Ask Me Anything #1

Kevin said, “There’s so much that I don’t know when it comes to writing and publishing, but after three books the question foremost in my mind is how do I get exposure and/or sales? All three of my books have good reviews, just not many of them, and I don’t get many sales. I’m not sure if I need better covers or better blurbs to entice readers, or if I just need to start to invest in advertising. I’ve always heard that the best advertising is a new book, and I’m finally getting back to writing after almost half a year off, but I’d like to kickstart the sales of my other books before I complete my latest WIP (work in progress). Any suggestions?”

Here are a few.

  • When you’re trying to sell a book, the first thing that will grab a reader is the cover. Does it beautifully convey the emotions that the book arouses? Does it look sleek and professional? Is the title intriguing and exciting? Is your name and the title perfectly readable? Do you have good reviews on the back? Is your back cover engaging?These are some of the questions that you must ask yourself.The cover should hook the reader enough so that he/she will want to pick up the book and buy it based on the cover alone.


  • Look at your opening. Once the reader has picked up the book, the first lines and scene should hook the reader into reading the first pages, and hooks should be interspersed throughout so that the reader keeps turning the pages.


  • Cover blurbs help, but many fine novels have sold well without them. In fact, if you get too many, they can look messy. I have perhaps 60 cover blurbs for my first Runelords novel, and I would never think about trying to get more than two or three on the cover, but they do go nicely on the inside of the book. I remember picking up Robert Jordan’s first Wheel of Time book and feeling that the rave reviews pretty much beat me into submission.


  • When you release your novel, try doing a book bomb—where you announce to your friends that your book comes out on a certain day, and then get everyone that you can to announce the book on that day on Facebook, Twitter, and elsewhere. This might get you enough sales so that Amazon’s algorithms kick in and then they start advertising it.


  • Many of my friends have told me that their sales didn’t really take off until after they hit about eight books. It might be that it just took them that long to build up the critical readership so that when they released a new book, they got enough sales quickly so that Amazon’s algorithms kicked in and they started advertising the book. But I am beginning to wonder if authors need to actually get out a certain number of books, too.


  • Nothing sells your old books like having a new book. Listen, the more that you write, the quicker and faster you tend to write. So writing that new book doesn’t just give you extra sales, it helps you become a better writer. Too many authors don’t understand the value of practice. Only a fool would believe that he could sit down at a piano and become a concert pianist in one sitting, yet millions of writers imagine that they become a professional writer without practicing. Even authors who apparently take off effortlessly tend to have had a lot of preparation and secret struggles.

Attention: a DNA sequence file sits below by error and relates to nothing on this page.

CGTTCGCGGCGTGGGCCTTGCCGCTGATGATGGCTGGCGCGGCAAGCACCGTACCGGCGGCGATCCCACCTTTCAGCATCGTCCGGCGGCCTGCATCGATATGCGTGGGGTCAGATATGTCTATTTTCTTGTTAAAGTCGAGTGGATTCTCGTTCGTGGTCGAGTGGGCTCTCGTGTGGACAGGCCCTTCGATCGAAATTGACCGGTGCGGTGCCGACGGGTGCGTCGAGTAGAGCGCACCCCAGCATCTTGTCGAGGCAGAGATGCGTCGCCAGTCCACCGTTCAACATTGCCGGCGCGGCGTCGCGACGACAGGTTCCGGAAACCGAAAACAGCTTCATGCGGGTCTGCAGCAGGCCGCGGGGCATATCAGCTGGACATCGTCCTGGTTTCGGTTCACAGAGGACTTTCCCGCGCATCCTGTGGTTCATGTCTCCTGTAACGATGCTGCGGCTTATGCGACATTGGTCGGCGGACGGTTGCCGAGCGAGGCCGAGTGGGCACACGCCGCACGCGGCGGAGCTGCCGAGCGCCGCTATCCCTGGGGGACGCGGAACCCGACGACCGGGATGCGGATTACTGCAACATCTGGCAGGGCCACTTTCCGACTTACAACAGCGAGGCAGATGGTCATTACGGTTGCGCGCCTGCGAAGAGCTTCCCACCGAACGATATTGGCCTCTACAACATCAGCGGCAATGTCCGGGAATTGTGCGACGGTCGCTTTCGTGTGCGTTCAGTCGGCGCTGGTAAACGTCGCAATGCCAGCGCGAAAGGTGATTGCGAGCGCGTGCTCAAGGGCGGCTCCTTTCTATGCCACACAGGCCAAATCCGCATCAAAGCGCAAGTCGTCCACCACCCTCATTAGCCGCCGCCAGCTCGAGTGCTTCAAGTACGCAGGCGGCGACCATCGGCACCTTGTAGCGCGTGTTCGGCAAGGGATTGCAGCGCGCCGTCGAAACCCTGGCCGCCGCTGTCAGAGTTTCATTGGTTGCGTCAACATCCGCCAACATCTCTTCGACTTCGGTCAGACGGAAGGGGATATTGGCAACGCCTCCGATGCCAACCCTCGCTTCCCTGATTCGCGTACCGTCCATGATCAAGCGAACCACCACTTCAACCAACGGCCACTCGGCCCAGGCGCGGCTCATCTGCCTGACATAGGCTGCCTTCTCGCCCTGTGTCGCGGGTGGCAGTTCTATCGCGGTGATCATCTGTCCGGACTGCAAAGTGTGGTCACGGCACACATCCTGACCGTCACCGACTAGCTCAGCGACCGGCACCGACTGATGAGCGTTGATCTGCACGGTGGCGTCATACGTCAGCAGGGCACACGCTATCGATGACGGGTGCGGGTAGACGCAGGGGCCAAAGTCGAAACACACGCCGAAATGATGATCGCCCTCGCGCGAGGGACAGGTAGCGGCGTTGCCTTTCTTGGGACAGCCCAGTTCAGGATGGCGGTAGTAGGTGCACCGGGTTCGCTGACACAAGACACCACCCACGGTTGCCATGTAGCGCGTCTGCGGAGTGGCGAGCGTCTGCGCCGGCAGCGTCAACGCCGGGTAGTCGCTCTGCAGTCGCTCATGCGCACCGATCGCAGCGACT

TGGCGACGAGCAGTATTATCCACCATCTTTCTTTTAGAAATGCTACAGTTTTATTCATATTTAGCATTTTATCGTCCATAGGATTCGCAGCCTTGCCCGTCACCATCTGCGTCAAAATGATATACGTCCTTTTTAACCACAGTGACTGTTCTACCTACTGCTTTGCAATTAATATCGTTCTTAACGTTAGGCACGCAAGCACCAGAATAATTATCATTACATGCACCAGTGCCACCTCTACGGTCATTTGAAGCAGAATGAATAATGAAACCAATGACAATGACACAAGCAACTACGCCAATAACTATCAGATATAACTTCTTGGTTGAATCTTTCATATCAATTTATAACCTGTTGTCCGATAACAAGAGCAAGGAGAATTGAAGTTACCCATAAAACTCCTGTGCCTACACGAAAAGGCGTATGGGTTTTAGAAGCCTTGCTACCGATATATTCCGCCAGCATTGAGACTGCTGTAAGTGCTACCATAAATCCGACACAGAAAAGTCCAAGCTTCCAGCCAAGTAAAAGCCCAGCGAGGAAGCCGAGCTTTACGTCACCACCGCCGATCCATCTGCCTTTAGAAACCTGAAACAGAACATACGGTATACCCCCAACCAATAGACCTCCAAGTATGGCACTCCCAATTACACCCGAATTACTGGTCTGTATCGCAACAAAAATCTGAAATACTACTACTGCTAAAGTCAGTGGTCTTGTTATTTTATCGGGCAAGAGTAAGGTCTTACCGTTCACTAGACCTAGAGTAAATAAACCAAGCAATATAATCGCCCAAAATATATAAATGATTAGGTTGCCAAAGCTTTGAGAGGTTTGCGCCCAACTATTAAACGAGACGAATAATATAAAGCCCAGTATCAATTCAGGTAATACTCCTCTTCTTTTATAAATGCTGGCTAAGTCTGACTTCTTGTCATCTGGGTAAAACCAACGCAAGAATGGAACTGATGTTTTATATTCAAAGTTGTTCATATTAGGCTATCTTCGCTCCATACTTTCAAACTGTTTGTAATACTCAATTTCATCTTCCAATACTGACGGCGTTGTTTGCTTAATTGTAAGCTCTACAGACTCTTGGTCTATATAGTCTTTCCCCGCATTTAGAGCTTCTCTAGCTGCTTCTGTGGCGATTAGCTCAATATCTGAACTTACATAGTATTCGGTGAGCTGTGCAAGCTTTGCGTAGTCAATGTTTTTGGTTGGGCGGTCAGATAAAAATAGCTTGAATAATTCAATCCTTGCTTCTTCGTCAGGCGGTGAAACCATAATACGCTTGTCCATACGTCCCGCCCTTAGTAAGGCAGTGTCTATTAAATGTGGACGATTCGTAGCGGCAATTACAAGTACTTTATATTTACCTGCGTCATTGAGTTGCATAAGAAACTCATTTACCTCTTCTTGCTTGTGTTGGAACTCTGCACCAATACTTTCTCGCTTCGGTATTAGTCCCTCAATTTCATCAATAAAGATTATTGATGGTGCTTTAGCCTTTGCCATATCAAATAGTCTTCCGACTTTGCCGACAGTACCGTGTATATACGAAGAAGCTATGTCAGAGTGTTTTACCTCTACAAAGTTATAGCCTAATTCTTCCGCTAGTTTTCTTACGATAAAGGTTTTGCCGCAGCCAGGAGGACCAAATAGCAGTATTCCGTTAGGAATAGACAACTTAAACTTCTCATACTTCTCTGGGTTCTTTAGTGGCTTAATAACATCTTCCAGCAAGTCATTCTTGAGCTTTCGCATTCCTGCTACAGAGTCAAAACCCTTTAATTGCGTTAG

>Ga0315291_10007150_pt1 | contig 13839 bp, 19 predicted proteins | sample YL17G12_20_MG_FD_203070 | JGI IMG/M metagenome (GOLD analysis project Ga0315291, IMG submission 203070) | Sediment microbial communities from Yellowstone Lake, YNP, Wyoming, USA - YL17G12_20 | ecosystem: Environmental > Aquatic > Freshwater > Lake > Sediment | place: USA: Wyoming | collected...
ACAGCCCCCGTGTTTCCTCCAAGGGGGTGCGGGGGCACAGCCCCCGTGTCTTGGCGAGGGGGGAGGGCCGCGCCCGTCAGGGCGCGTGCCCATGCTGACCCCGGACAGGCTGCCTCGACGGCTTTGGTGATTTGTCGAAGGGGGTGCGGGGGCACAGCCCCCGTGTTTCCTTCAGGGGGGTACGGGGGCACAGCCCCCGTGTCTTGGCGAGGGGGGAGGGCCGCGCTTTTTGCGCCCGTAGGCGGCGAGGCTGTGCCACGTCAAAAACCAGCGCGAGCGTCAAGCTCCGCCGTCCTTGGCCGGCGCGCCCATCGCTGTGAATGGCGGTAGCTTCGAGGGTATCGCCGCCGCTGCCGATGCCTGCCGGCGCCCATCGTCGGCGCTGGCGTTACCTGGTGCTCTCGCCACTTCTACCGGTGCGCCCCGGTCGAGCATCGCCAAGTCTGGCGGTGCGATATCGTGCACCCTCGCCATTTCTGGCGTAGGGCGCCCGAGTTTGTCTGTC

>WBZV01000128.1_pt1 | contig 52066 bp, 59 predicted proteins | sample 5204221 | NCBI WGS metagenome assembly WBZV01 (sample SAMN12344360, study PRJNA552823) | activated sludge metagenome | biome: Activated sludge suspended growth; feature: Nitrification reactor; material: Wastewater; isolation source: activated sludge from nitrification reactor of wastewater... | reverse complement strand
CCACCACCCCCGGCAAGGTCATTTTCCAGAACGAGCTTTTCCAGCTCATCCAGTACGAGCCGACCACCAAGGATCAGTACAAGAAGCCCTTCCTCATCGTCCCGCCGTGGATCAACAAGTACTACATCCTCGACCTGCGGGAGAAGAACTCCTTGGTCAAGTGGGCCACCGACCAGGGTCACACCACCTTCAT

• Advertising helps. There are a lot of ways to do it. You can buy ads, but you might also consider trying to get book bloggers to look at your books and author reviews. You can also make deals on book sites like Bookbub, or you can also try to get your work put into bundles like Humble Bundle, in order to advertise it widely.

Last of all, most new authors are working so hard to learn to write well, that they tend to overlook the business aspects of writing. There’s a great workshop that deals with the business of writing: The Superstars Writing Seminar–http://superstarswriting.com/.  It’s taught by New York Times Bestselling authors, and it offers a great community of new writers who can help give you advice on how to boost your sales. The next seminar is coming up in just three weeks, so this is a perfect time to sign up!  I’ll be teaching there, along with such heavy-hitters as Kevin J. Anderson, Brandon Sanderson, Jonathan Maberry, Jim Butcher, Dean Wesley Smith, Eric Flint, and others. I don’t believe that there is a better convention on the business side of writing on the planet.


Writing Enchanting Prose Workshop

Due to popular demand, David has opened another session of Writing Enchanting Prose in Dallas. The previous workshop sold out very quickly. Catch this one now!

Dallas, Texas
Springhill Suites, Addison
15255 Quorum Dr, Addison, TX 75001-4639
+1 844-631-0595
March 5-9, 9 a.m. – 5 p.m.
10 Attendees Total

Provo, Utah
Provo Courtyard Marriott
March 19-23, 9 a.m. – 5 p.m.
10 Attendees Total

In this workshop we will work heavily on imbuing your prose with the richness and details that bring a story to life. The goal is to teach you how to fully transport readers as you take them on a journey that captivates their hearts and minds. David Farland will teach you how to totally transport you readers so that they become so immersed in your story, they forget where they are—they forget they are reading at all.

This workshop is similar to the Writing Mastery workshop, but will be more exercise-oriented, with in-class practices. Writing Enchanting Prose is more in-depth than any of David’s past prose workshops.

In this workshop, Dave would like to create an intimate environment where individual students will receive ample time for one-on-one interaction and critiques. Dave will be spending personal time with each student. Because of that, we will be strictly limiting the number of students allowed to attend to 10.

Learn more or register here.

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